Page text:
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Who Invented Trivia Board Games

Trivial Pursuit is the leading trivia board game.

Ever wonder who invented trivia board games? It all started with two friends playing Scrabble.

How Trivia Questions Became Popular

The word trivia is not a new word. It has always meant information that is "trivial" or unimportant to most people. It was not until the 1960s that it became popular to know and remember various pieces of trivia.

Who invented trivia board games? Before the board games were created, two students from Columbia University, Ed Goodgold and Dan Carlinsky, started the first quiz bowls based on trivia questions. These contests pitted students of different universities in a challenge to determine which teams could successfully answer the most trivia questions.

Several books have been written about trivia. Ed Goodgold and Dan Carlinsky went on to write Trivia, a New York Times bestseller which was published in 1966. They later wrote several other trivia books including More Trivial Trivia. Fred Worth, a former air traffic controller, wrote The Trivia Encyclopedia in 1974, followed in 1977 with The Complete Unabridged Super Trivia Encyclopedia and Super Trivia, Volume II in 1981. With these new books on the market, the trivia craze was born.

Who Invented Trivia Board Games: The History of Trivial Pursuit

The answer to the question "Who invented trivia board games?" involves two Canadian journalists, Chris Haney and Scott Abbott, who in 1979 started the evening playing Scrabble. Their conversation soon turned to the concept of incorporating the new trivia craze with their love of board games. By the end of the evening they found themselves inventing the concept of a board game based on trivia. They named the game Trivial Pursuit.

After testing several prototypes with their friends and family, Chris and Scott realized that they had a potential hit on their hands. They asked two people, a friend and a family member, to join them in the enterprise and share in the ownership. The four owners spent over two years gathering together the 600 trivia questions and answers, finalizing the design of the game board and game pieces and looking for financing.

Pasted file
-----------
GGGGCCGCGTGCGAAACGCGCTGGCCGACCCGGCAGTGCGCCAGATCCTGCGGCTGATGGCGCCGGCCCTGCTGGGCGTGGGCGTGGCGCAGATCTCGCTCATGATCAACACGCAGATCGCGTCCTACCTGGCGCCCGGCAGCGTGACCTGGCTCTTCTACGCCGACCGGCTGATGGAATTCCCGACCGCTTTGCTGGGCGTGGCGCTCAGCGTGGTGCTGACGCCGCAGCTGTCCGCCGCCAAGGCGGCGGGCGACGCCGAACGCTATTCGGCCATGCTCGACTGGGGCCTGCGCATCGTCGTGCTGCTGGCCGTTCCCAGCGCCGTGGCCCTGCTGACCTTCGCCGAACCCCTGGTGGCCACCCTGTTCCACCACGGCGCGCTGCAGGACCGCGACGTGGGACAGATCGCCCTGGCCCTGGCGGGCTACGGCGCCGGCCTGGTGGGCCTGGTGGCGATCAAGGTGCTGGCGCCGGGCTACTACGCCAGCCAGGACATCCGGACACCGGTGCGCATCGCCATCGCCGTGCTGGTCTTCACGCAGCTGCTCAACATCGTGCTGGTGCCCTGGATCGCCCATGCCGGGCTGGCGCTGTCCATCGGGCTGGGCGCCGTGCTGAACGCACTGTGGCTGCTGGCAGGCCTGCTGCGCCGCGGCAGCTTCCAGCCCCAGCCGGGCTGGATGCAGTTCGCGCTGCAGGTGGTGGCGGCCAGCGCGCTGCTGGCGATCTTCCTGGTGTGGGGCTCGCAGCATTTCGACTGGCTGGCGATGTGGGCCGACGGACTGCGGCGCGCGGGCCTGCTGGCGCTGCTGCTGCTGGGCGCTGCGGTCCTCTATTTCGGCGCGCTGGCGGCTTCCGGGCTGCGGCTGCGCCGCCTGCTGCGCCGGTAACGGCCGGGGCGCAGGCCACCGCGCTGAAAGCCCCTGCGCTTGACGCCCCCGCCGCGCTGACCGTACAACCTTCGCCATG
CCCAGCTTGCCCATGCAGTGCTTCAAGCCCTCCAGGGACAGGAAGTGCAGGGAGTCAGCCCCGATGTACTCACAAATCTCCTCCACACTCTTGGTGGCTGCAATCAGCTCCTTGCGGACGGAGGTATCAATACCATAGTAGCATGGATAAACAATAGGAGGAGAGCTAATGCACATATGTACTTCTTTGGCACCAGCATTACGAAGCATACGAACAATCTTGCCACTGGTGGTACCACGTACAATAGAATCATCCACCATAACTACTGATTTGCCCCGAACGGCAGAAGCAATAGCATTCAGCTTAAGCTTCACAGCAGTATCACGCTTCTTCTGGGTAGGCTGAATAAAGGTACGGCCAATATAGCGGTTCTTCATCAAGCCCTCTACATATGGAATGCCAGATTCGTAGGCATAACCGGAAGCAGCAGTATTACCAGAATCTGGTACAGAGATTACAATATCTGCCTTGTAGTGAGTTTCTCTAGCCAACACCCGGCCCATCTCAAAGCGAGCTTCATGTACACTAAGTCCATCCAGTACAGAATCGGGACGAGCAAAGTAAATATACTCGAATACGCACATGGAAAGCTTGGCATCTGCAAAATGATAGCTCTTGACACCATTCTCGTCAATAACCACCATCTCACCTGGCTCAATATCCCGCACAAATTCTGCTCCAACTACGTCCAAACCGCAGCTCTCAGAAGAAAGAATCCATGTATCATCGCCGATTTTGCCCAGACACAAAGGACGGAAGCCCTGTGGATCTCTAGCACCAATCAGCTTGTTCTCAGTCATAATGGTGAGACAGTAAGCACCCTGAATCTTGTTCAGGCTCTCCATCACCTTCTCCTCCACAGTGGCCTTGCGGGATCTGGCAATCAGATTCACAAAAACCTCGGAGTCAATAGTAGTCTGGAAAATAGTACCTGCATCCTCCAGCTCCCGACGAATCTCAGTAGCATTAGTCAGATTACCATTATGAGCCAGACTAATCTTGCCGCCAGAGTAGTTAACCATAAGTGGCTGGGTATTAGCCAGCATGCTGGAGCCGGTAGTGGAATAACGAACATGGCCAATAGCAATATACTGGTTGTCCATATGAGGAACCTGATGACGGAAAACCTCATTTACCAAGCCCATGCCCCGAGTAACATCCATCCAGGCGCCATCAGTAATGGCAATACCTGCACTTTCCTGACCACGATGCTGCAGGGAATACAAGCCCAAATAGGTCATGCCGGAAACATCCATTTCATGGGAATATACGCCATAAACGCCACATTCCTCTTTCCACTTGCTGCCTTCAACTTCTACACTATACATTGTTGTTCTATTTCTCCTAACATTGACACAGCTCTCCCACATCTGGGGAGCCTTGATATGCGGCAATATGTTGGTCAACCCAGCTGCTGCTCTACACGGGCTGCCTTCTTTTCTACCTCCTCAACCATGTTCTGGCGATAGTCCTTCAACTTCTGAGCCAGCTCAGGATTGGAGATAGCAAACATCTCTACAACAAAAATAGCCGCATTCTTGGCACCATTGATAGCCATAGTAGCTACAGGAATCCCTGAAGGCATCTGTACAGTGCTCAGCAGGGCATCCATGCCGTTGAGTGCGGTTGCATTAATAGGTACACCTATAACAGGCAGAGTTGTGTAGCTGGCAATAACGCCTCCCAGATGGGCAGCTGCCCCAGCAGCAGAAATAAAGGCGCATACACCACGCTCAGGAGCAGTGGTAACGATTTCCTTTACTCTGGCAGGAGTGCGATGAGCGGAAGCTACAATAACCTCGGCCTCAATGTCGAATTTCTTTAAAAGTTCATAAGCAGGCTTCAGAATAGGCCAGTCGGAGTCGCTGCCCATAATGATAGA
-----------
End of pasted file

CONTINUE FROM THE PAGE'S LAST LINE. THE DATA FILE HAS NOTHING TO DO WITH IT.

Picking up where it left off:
By the end of 1981, two years after the late night creation of Trivial Pursuit, they had registered the name of the game and secured enough financing to start producing the game in Canada. By the end of 1982, over 100,000 copies of the game had been sold. The game was selling as fast as it could be produced. In the following year over two million more copies of the game were sold.

Twenty Five Years of Success

Trivial Pursuit was introduced in the United States in 1983 and became an instant success. Consumers quickly wanted to have additional trivia questions on a wide variety of subjects to incorporate into their game playing. By 1984 20 million copies of the game had been sold.

Boxes of trivia question cards on a variety of subject areas like sports, baby boomer and movies were introduced which helped keep the game fresh for current game owners. The new questions also enlarged the sales potential to new game owners who had these special interests.

Trivial Pursuit is now available in many configurations including:

Journalism to Sports and Game Design

All four owners of the game, plus the 34 people who invested in the game, earned millions on their investment in Trivial Pursuit. Scott and Chris both left their journalism careers. Scott became the owner of a Canadian hockey team, and Chris has continued as a game designer.

Who Invented Trivia Board Games